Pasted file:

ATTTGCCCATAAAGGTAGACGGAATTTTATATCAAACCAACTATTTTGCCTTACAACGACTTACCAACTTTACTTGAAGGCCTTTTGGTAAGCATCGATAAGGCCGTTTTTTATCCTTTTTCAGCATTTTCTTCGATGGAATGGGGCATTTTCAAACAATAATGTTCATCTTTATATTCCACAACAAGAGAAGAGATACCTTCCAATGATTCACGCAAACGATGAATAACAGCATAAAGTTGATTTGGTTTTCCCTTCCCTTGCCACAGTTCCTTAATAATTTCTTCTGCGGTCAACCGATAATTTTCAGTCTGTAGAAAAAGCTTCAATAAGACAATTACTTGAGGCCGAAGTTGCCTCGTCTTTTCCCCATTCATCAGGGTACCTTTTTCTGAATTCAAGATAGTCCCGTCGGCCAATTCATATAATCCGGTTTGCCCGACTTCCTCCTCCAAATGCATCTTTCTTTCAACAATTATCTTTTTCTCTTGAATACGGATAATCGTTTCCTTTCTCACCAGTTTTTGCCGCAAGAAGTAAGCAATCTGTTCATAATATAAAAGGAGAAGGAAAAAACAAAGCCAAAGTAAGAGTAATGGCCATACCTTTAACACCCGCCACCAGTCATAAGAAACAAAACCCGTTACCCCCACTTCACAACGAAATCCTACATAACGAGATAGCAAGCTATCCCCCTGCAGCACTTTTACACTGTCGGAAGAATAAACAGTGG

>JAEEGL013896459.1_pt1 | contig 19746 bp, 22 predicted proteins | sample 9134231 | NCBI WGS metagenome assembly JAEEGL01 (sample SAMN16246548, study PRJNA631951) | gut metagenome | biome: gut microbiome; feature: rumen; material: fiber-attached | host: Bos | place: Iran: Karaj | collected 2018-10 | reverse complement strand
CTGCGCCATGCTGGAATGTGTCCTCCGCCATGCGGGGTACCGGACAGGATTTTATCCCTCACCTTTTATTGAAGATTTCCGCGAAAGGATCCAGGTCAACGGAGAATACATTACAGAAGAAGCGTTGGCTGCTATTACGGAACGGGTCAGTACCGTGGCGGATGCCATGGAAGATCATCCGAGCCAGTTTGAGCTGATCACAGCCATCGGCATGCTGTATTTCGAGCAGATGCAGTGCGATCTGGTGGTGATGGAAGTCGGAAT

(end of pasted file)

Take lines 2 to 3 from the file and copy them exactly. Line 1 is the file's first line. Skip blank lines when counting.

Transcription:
>JAEEGL013896459.1_pt1 | contig 19746 bp, 22 predicted proteins | sample 9134231 | NCBI WGS metagenome assembly JAEEGL01 (sample SAMN16246548, study PRJNA631951) | gut metagenome | biome: gut microbiome; feature: rumen; material: fiber-attached | host: Bos | place: Iran: Karaj | collected 2018-10 | reverse complement strand
CTGCGCCATGCTGGAATGTGTCCTCCGCCATGCGGGGTACCGGACAGGATTTTATCCCTCACCTTTTATTGAAGATTTCCGCGAAAGGATCCAGGTCAACGGAGAATACATTACAGAAGAAGCGTTGGCTGCTATTACGGAACGGGTCAGTACCGTGGCGGATGCCATGGAAGATCATCCGAGCCAGTTTGAGCTGATCACAGCCATCGGCATGCTGTATTTCGAGCAGATGCAGTGCGATCTGGTGGTGATGGAAGTCGGAAT